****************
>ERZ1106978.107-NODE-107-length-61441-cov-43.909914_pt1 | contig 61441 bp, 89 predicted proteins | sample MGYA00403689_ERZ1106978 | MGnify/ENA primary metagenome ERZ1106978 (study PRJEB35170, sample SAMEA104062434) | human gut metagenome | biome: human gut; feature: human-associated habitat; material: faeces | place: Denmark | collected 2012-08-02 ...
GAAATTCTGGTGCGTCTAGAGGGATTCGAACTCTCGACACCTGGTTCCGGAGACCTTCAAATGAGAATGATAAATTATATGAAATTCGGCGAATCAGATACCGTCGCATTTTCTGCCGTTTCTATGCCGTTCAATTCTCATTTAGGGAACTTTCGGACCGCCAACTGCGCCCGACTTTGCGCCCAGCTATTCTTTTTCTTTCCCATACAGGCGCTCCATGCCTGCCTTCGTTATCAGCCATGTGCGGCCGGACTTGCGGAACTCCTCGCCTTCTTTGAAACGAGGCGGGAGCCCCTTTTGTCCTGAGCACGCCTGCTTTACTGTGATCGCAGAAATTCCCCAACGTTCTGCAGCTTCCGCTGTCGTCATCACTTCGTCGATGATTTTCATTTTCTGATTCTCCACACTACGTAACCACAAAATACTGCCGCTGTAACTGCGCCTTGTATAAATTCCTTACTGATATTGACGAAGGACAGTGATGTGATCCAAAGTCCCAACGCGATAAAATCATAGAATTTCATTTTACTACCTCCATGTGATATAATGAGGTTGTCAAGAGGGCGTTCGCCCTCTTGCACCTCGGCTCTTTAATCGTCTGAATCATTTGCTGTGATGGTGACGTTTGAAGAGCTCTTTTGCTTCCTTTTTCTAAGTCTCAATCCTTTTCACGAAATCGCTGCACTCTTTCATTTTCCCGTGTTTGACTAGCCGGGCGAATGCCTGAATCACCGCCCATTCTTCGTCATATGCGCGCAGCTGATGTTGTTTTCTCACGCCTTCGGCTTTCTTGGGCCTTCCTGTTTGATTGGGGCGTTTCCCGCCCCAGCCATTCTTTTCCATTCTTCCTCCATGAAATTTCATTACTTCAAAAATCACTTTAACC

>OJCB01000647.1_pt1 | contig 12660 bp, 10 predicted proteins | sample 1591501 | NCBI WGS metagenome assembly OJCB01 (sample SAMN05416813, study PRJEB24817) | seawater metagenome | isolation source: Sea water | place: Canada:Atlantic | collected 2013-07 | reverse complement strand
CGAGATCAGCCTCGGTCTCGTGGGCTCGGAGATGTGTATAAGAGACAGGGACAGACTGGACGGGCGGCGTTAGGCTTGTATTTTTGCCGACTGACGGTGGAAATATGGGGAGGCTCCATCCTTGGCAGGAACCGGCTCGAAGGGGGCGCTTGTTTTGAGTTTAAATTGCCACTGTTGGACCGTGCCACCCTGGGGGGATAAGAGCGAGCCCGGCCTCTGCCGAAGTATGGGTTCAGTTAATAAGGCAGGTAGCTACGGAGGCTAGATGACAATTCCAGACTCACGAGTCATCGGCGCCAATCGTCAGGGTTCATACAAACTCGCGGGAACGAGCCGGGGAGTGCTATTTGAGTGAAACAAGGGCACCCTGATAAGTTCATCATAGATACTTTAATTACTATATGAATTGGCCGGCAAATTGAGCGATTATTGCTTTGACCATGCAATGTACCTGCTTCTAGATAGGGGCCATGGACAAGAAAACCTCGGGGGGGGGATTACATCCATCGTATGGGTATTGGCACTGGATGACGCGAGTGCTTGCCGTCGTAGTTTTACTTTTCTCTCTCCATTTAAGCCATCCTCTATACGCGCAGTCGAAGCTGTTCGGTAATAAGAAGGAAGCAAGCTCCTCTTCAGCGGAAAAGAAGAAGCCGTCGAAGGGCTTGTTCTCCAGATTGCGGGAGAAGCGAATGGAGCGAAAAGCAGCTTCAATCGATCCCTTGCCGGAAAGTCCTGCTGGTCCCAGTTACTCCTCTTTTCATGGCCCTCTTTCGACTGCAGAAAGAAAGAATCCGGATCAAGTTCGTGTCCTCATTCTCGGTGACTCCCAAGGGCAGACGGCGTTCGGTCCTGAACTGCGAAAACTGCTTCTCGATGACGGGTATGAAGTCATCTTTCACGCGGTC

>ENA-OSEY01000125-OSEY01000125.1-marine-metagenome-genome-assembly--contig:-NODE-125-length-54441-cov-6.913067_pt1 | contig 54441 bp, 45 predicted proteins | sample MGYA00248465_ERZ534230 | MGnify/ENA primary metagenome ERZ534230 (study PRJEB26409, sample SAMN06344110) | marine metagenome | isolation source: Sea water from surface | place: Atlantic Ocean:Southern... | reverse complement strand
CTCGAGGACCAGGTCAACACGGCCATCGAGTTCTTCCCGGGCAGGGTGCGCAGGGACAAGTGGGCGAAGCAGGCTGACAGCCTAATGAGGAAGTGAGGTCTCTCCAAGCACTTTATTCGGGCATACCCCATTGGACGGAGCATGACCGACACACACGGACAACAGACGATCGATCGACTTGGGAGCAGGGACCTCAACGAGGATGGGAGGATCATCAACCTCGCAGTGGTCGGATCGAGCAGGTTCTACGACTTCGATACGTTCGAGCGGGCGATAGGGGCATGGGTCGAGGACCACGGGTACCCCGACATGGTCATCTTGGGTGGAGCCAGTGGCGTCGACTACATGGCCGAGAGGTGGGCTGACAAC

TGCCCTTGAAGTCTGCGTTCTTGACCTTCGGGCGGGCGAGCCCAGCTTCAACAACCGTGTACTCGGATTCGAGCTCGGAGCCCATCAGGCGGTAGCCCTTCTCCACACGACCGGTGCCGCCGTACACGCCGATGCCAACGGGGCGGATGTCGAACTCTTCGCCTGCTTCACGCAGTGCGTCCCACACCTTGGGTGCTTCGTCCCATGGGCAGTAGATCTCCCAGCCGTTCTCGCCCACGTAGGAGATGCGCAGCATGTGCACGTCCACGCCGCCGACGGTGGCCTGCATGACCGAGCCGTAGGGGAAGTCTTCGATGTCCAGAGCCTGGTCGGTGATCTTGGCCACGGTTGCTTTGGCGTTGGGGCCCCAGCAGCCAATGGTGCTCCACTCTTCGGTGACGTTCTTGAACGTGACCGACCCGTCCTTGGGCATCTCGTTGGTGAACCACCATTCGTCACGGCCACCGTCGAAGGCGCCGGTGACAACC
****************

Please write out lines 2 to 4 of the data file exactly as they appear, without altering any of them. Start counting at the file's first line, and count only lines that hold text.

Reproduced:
GAAATTCTGGTGCGTCTAGAGGGATTCGAACTCTCGACACCTGGTTCCGGAGACCTTCAAATGAGAATGATAAATTATATGAAATTCGGCGAATCAGATACCGTCGCATTTTCTGCCGTTTCTATGCCGTTCAATTCTCATTTAGGGAACTTTCGGACCGCCAACTGCGCCCGACTTTGCGCCCAGCTATTCTTTTTCTTTCCCATACAGGCGCTCCATGCCTGCCTTCGTTATCAGCCATGTGCGGCCGGACTTGCGGAACTCCTCGCCTTCTTTGAAACGAGGCGGGAGCCCCTTTTGTCCTGAGCACGCCTGCTTTACTGTGATCGCAGAAATTCCCCAACGTTCTGCAGCTTCCGCTGTCGTCATCACTTCGTCGATGATTTTCATTTTCTGATTCTCCACACTACGTAACCACAAAATACTGCCGCTGTAACTGCGCCTTGTATAAATTCCTTACTGATATTGACGAAGGACAGTGATGTGATCCAAAGTCCCAACGCGATAAAATCATAGAATTTCATTTTACTACCTCCATGTGATATAATGAGGTTGTCAAGAGGGCGTTCGCCCTCTTGCACCTCGGCTCTTTAATCGTCTGAATCATTTGCTGTGATGGTGACGTTTGAAGAGCTCTTTTGCTTCCTTTTTCTAAGTCTCAATCCTTTTCACGAAATCGCTGCACTCTTTCATTTTCCCGTGTTTGACTAGCCGGGCGAATGCCTGAATCACCGCCCATTCTTCGTCATATGCGCGCAGCTGATGTTGTTTTCTCACGCCTTCGGCTTTCTTGGGCCTTCCTGTTTGATTGGGGCGTTTCCCGCCCCAGCCATTCTTTTCCATTCTTCCTCCATGAAATTTCATTACTTCAAAAATCACTTTAACC

>OJCB01000647.1_pt1 | contig 12660 bp, 10 predicted proteins | sample 1591501 | NCBI WGS metagenome assembly OJCB01 (sample SAMN05416813, study PRJEB24817) | seawater metagenome | isolation source: Sea water | place: Canada:Atlantic | collected 2013-07 | reverse complement strand
CGAGATCAGCCTCGGTCTCGTGGGCTCGGAGATGTGTATAAGAGACAGGGACAGACTGGACGGGCGGCGTTAGGCTTGTATTTTTGCCGACTGACGGTGGAAATATGGGGAGGCTCCATCCTTGGCAGGAACCGGCTCGAAGGGGGCGCTTGTTTTGAGTTTAAATTGCCACTGTTGGACCGTGCCACCCTGGGGGGATAAGAGCGAGCCCGGCCTCTGCCGAAGTATGGGTTCAGTTAATAAGGCAGGTAGCTACGGAGGCTAGATGACAATTCCAGACTCACGAGTCATCGGCGCCAATCGTCAGGGTTCATACAAACTCGCGGGAACGAGCCGGGGAGTGCTATTTGAGTGAAACAAGGGCACCCTGATAAGTTCATCATAGATACTTTAATTACTATATGAATTGGCCGGCAAATTGAGCGATTATTGCTTTGACCATGCAATGTACCTGCTTCTAGATAGGGGCCATGGACAAGAAAACCTCGGGGGGGGGATTACATCCATCGTATGGGTATTGGCACTGGATGACGCGAGTGCTTGCCGTCGTAGTTTTACTTTTCTCTCTCCATTTAAGCCATCCTCTATACGCGCAGTCGAAGCTGTTCGGTAATAAGAAGGAAGCAAGCTCCTCTTCAGCGGAAAAGAAGAAGCCGTCGAAGGGCTTGTTCTCCAGATTGCGGGAGAAGCGAATGGAGCGAAAAGCAGCTTCAATCGATCCCTTGCCGGAAAGTCCTGCTGGTCCCAGTTACTCCTCTTTTCATGGCCCTCTTTCGACTGCAGAAAGAAAGAATCCGGATCAAGTTCGTGTCCTCATTCTCGGTGACTCCCAAGGGCAGACGGCGTTCGGTCCTGAACTGCGAAAACTGCTTCTCGATGACGGGTATGAAGTCATCTTTCACGCGGTC